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The Transient Mechanics of Muscle Require Only a Single Force-Producing Cross-Bridge State and a 100 Å Working Stroke

by 1,* and 2,3
1
School of Optometry and Vision Sciences, Cardiff University, Cardiff CF10 3NB, UK
2
Muscle Contraction Group, School of Physiology, Pharmacology & Neuroscience, University of Bristol, Bristol BS8 1TD, UK
3
Department of Metabolism, Digestion and Reproduction, Faculty of Medicine, Imperial College, London SW7 2BZ, UK
*
Author to whom correspondence should be addressed.
Biology 2020, 9(12), 475; https://doi.org/10.3390/biology9120475
Received: 9 November 2020 / Revised: 14 December 2020 / Accepted: 15 December 2020 / Published: 16 December 2020
(This article belongs to the Section Biophysics)
With modern increased computational power, newly developed computer programs can be used to simulate how muscle contracts. Here, we created, in silico, a “virtual” muscle that includes modelled myosin cross-bridges, and, using statistical mechanical methods, we calculated the macroscopic response of the muscle during contraction and as a result of applied transients. Good fits to many experimental observations were obtained with this simple model with one attached force-producing state and using a single cross-bridge step size of 100 Å.
An informative probe of myosin cross-bridge behaviour in active muscle is a mechanical transient experiment where, for example, a fully active muscle initially held at constant length is suddenly shortened to a new fixed length, providing a force transient, or has its load suddenly reduced, providing a length transient. We describe the simplest cross-bridge mechanical cycle we could find to model these transients. We show using the statistical mechanics of 50,000 cross-bridges that a simple cycle with two actin-attached cross-bridge states, one producing no force and the other producing force, will explain much of what has been observed experimentally, and we discuss the implications of this modelling for our understanding of how muscle works. We show that this same simple model will explain, reasonably well, the isotonic mechanical and X-ray transients under different loads observed by Reconditi et al. (2004, Nature 428, 578) and that there is no need to invoke different cross-bridge step sizes under these different conditions; a step size of 100 Å works well for all loads. We do not claim that this model provides a total mechanical explanation of how muscle works. However, we do suggest that only if there are other observations that cannot be explained by this simple model should something more complicated be considered. View Full-Text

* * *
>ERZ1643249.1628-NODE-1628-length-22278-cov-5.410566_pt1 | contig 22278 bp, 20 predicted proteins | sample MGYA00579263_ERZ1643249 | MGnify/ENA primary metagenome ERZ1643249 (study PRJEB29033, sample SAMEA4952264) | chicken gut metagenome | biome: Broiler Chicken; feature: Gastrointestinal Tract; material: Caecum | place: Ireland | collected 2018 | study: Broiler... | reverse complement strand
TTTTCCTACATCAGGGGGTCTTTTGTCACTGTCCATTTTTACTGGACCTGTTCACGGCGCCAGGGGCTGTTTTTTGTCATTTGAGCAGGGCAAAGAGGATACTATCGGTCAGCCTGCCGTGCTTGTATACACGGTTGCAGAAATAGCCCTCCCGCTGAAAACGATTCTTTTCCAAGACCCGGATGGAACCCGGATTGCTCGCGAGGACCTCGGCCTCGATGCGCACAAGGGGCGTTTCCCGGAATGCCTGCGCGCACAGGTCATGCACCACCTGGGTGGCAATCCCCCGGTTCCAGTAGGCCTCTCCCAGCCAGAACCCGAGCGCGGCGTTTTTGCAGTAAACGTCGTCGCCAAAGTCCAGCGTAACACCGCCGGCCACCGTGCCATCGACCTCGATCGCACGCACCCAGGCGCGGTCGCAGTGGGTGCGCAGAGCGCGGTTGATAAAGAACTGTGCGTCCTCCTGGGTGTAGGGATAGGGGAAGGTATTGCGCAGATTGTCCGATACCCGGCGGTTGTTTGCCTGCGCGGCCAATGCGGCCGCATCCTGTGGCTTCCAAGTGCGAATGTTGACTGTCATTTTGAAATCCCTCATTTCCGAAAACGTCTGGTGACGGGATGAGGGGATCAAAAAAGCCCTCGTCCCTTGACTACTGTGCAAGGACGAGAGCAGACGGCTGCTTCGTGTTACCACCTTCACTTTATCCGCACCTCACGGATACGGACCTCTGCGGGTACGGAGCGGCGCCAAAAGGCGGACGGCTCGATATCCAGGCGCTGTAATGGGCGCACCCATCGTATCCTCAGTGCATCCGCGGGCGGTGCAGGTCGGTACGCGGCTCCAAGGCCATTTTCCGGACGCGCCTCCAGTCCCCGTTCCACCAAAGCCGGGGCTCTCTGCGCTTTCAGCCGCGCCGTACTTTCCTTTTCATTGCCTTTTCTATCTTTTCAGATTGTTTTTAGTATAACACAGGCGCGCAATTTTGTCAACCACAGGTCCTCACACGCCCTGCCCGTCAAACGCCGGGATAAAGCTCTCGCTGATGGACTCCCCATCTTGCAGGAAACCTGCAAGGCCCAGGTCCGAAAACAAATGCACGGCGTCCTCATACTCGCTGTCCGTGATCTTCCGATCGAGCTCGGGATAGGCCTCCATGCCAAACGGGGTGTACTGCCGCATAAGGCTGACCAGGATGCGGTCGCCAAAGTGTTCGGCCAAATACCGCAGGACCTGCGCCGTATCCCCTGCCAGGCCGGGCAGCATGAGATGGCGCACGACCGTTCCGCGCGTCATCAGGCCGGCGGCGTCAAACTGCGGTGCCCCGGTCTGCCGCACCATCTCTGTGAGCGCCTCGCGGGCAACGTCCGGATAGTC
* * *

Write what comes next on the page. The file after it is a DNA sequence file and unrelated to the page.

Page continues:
Keywords: muscle transients; myosin cross-bridge cycle; isotonic shortening; length steps muscle transients; myosin cross-bridge cycle; isotonic shortening; length steps
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MDPI and ACS Style

Knupp, C.; Squire, J.M. The Transient Mechanics of Muscle Require Only a Single Force-Producing Cross-Bridge State and a 100 Å Working Stroke. Biology 2020, 9, 475. https://doi.org/10.3390/biology9120475

AMA Style

Knupp C, Squire JM. The Transient Mechanics of Muscle Require Only a Single Force-Producing Cross-Bridge State and a 100 Å Working Stroke. Biology. 2020; 9(12):475. https://doi.org/10.3390/biology9120475

Chicago/Turabian Style

Knupp, Carlo; Squire, John M. 2020. "The Transient Mechanics of Muscle Require Only a Single Force-Producing Cross-Bridge State and a 100 Å Working Stroke" Biology 9, no. 12: 475. https://doi.org/10.3390/biology9120475

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